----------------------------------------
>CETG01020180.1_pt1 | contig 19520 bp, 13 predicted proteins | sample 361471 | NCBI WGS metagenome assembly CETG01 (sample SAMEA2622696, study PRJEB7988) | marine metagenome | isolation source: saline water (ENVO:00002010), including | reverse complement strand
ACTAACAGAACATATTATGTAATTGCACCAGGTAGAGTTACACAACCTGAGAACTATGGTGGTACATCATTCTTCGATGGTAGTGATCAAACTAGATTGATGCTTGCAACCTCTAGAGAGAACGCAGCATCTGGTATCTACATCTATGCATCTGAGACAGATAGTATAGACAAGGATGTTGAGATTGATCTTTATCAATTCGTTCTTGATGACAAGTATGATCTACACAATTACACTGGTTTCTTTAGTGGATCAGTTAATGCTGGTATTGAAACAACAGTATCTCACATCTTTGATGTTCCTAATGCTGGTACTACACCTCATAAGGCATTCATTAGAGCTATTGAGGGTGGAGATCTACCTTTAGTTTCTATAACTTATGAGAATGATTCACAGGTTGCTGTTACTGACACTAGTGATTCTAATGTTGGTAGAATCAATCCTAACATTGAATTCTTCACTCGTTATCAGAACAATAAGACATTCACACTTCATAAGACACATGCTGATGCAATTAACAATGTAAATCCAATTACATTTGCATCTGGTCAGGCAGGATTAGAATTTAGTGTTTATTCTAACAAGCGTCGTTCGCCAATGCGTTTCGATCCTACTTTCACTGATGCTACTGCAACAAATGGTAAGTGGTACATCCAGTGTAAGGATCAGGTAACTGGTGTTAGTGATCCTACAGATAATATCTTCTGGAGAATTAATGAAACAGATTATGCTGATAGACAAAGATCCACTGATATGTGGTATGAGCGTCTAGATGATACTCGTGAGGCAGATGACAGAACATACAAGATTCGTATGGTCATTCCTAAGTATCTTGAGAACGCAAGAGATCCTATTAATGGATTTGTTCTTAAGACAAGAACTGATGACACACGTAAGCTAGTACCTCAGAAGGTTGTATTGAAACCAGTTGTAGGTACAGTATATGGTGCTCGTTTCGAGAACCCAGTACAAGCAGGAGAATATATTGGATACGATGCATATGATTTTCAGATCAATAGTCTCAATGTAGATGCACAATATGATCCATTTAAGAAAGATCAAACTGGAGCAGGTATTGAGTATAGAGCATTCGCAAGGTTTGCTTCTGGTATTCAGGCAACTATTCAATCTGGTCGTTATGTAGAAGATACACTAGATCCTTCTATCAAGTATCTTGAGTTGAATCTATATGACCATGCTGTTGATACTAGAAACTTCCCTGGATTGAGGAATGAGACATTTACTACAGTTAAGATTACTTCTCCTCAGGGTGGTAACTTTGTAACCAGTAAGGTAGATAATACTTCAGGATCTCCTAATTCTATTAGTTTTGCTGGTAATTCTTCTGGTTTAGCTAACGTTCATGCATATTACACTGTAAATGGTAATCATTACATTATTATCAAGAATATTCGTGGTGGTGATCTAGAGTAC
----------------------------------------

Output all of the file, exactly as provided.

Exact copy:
>CETG01020180.1_pt1 | contig 19520 bp, 13 predicted proteins | sample 361471 | NCBI WGS metagenome assembly CETG01 (sample SAMEA2622696, study PRJEB7988) | marine metagenome | isolation source: saline water (ENVO:00002010), including | reverse complement strand
ACTAACAGAACATATTATGTAATTGCACCAGGTAGAGTTACACAACCTGAGAACTATGGTGGTACATCATTCTTCGATGGTAGTGATCAAACTAGATTGATGCTTGCAACCTCTAGAGAGAACGCAGCATCTGGTATCTACATCTATGCATCTGAGACAGATAGTATAGACAAGGATGTTGAGATTGATCTTTATCAATTCGTTCTTGATGACAAGTATGATCTACACAATTACACTGGTTTCTTTAGTGGATCAGTTAATGCTGGTATTGAAACAACAGTATCTCACATCTTTGATGTTCCTAATGCTGGTACTACACCTCATAAGGCATTCATTAGAGCTATTGAGGGTGGAGATCTACCTTTAGTTTCTATAACTTATGAGAATGATTCACAGGTTGCTGTTACTGACACTAGTGATTCTAATGTTGGTAGAATCAATCCTAACATTGAATTCTTCACTCGTTATCAGAACAATAAGACATTCACACTTCATAAGACACATGCTGATGCAATTAACAATGTAAATCCAATTACATTTGCATCTGGTCAGGCAGGATTAGAATTTAGTGTTTATTCTAACAAGCGTCGTTCGCCAATGCGTTTCGATCCTACTTTCACTGATGCTACTGCAACAAATGGTAAGTGGTACATCCAGTGTAAGGATCAGGTAACTGGTGTTAGTGATCCTACAGATAATATCTTCTGGAGAATTAATGAAACAGATTATGCTGATAGACAAAGATCCACTGATATGTGGTATGAGCGTCTAGATGATACTCGTGAGGCAGATGACAGAACATACAAGATTCGTATGGTCATTCCTAAGTATCTTGAGAACGCAAGAGATCCTATTAATGGATTTGTTCTTAAGACAAGAACTGATGACACACGTAAGCTAGTACCTCAGAAGGTTGTATTGAAACCAGTTGTAGGTACAGTATATGGTGCTCGTTTCGAGAACCCAGTACAAGCAGGAGAATATATTGGATACGATGCATATGATTTTCAGATCAATAGTCTCAATGTAGATGCACAATATGATCCATTTAAGAAAGATCAAACTGGAGCAGGTATTGAGTATAGAGCATTCGCAAGGTTTGCTTCTGGTATTCAGGCAACTATTCAATCTGGTCGTTATGTAGAAGATACACTAGATCCTTCTATCAAGTATCTTGAGTTGAATCTATATGACCATGCTGTTGATACTAGAAACTTCCCTGGATTGAGGAATGAGACATTTACTACAGTTAAGATTACTTCTCCTCAGGGTGGTAACTTTGTAACCAGTAAGGTAGATAATACTTCAGGATCTCCTAATTCTATTAGTTTTGCTGGTAATTCTTCTGGTTTAGCTAACGTTCATGCATATTACACTGTAAATGGTAATCATTACATTATTATCAAGAATATTCGTGGTGGTGATCTAGAGTAC